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ARS Home » Northeast Area » Wyndmoor, Pennsylvania » Eastern Regional Research Center » Characterization and Interventions for Foodborne Pathogens » Research » Publications at this Location » Publication #327313

Research Project: Shiga Toxin-Producing Escherichia coli in Biofilms and within Microbial Communities in Food

Location: Characterization and Interventions for Foodborne Pathogens

Title: Stx1 prophage excision in Escherichia coli strain PA20 confers strong curli and biofilm formation by restoring native mlrA

item Uhlich, Gaylen
item Chen, Chinyi
item Cottrell, Bryan
item Yan, Xianghe
item HOFMANN, CHRISTOPHER - Vanderbilt University Medical Center
item Nguyen, Ly Huong

Submitted to: FEMS Microbiology Letters
Publication Type: Peer Reviewed Journal
Publication Acceptance Date: 5/3/2016
Publication Date: 5/5/2016
Publication URL:
Citation: Uhlich, G.A., Chen, C., Cottrell, B.J., Yan, X., Hofmann, C.S., Nguyen, L.T. 2016. Stx1 prophage excision in Escherichia coli strain PA20 confers strong curli and biofilm formation by restoring native mlrA. FEMS Microbiology Letters. doi: 10.1093/femsle/fnw123.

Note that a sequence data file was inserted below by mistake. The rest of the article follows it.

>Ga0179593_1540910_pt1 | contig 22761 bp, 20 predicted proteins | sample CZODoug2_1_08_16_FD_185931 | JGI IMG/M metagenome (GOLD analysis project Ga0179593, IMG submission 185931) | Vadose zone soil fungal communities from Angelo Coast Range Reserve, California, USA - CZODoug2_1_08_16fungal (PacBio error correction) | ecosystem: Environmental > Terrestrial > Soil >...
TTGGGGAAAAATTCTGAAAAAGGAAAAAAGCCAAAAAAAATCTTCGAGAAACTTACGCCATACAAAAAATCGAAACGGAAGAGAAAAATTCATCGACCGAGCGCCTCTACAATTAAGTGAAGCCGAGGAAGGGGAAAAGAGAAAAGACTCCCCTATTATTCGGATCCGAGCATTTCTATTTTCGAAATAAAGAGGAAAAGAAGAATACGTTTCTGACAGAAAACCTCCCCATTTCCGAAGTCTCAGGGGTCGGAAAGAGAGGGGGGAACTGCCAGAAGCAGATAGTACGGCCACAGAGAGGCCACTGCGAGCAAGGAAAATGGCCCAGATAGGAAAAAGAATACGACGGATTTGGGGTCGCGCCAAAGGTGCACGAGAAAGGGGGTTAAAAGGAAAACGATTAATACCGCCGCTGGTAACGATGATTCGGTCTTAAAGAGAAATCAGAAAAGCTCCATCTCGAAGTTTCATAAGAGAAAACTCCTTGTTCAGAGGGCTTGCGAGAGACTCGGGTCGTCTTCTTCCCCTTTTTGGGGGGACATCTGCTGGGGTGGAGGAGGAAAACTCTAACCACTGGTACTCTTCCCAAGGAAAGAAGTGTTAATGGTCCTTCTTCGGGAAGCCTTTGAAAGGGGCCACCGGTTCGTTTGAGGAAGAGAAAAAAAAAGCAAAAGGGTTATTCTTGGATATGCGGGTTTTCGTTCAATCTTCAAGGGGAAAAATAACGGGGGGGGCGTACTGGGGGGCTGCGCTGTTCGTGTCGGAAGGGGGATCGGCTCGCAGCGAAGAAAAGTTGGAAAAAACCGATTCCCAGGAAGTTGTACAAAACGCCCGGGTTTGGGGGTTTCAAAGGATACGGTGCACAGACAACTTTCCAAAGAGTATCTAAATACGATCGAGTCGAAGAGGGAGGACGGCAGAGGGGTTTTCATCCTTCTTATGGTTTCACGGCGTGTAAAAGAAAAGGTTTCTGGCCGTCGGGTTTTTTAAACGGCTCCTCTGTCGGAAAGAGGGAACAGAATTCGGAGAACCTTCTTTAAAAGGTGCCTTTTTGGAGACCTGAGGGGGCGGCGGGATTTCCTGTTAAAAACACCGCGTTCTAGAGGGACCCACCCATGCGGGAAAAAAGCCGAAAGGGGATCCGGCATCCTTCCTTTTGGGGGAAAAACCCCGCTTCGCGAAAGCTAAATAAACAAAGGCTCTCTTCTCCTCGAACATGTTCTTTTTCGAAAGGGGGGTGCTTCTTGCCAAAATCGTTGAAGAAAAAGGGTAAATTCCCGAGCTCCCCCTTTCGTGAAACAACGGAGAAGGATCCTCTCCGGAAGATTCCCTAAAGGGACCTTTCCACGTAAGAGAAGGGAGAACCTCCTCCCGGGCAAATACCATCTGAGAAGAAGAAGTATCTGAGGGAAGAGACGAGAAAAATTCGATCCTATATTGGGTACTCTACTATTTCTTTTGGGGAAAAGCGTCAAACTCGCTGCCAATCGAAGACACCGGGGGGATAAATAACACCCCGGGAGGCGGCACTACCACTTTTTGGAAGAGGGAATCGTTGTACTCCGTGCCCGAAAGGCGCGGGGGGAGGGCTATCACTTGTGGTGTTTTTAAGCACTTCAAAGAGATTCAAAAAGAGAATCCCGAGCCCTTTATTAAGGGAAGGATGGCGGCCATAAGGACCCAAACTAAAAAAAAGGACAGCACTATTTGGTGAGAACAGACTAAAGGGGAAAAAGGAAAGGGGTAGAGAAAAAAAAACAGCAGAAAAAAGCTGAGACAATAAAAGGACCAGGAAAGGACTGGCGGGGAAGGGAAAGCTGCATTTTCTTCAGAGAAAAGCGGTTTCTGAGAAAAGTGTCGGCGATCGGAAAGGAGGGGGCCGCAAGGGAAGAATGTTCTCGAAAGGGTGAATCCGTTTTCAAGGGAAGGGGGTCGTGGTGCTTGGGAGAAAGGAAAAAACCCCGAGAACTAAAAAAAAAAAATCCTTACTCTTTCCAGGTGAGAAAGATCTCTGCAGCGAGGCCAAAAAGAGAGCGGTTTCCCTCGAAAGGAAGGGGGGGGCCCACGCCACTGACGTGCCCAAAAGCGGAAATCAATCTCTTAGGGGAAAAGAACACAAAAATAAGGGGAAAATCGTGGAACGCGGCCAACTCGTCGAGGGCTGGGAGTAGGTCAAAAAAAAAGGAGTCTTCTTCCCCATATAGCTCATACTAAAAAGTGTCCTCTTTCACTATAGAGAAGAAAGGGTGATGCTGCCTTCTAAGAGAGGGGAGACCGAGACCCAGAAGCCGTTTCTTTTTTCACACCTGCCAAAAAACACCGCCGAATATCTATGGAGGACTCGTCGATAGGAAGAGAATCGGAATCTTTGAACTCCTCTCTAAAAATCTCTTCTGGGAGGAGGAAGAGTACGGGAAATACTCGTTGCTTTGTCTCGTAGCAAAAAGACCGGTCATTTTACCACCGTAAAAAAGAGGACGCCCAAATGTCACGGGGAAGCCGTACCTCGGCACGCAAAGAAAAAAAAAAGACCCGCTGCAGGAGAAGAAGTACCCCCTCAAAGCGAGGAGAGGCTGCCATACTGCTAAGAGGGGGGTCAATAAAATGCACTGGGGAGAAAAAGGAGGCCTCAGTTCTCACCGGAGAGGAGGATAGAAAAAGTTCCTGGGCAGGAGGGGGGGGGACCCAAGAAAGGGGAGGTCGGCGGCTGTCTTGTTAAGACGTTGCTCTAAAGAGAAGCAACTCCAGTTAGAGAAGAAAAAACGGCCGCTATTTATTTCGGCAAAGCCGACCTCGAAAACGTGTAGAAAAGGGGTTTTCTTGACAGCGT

Interpretive Summary: Shiga toxin-producing Escherichia coli (STEC) are food-borne pathogenic bacteria that include serotype O157:H7, which have been associated with large outbreaks of bloody diarrhea that are often fatal for children, the elderly, and immunocompromised adults. We have previously shown that a bacterial virus often inserts into a regulatory gene that controls biofilm formation (bacteria forming large aggregates on surfaces) and resistance to food-related stress in E. coli serotype O157:H7, severely limiting its ability to survive in the environment. However, small numbers of these virus-infected cells can spontaneously lose the virus. In this study, we show that when the virus is cured from the chromosome of STEC O157:H7, the regulatory gene is reformed, restoring stress resistance. This provides a strong mechanism for increasing the survival and persistence of this important pathogen. This mechanism offers an important new target for developing drugs or virus-based therapies for controlling STEC outbreaks.

Technical Abstract: Prophage insertions in Escherichia coli O157:H7 mlrA contribute to the low expression of curli fimbriae and biofilm observed in many clinical isolates. Varying levels of CsgD-dependent curli/biofilm expression are restored to strains bearing prophage insertions in mlrA by mutation of regulatory genes affecting csgD. Our previous study identified strong biofilm- and curli-producing variants in O157:H7 cultures that had lost the mlrA-imbedded prophage characteristic of the parent population, suggesting prophage excision as a mechanism for restoring biofilm properties. In this study we compared genomic, transcriptomic, and phenotypic properties of parent strain PA20 (stx1, stx2) and its prophage-cured variant, 20R2R (stx2), and confirmed the mechanism underlying the differences in biofilm formation.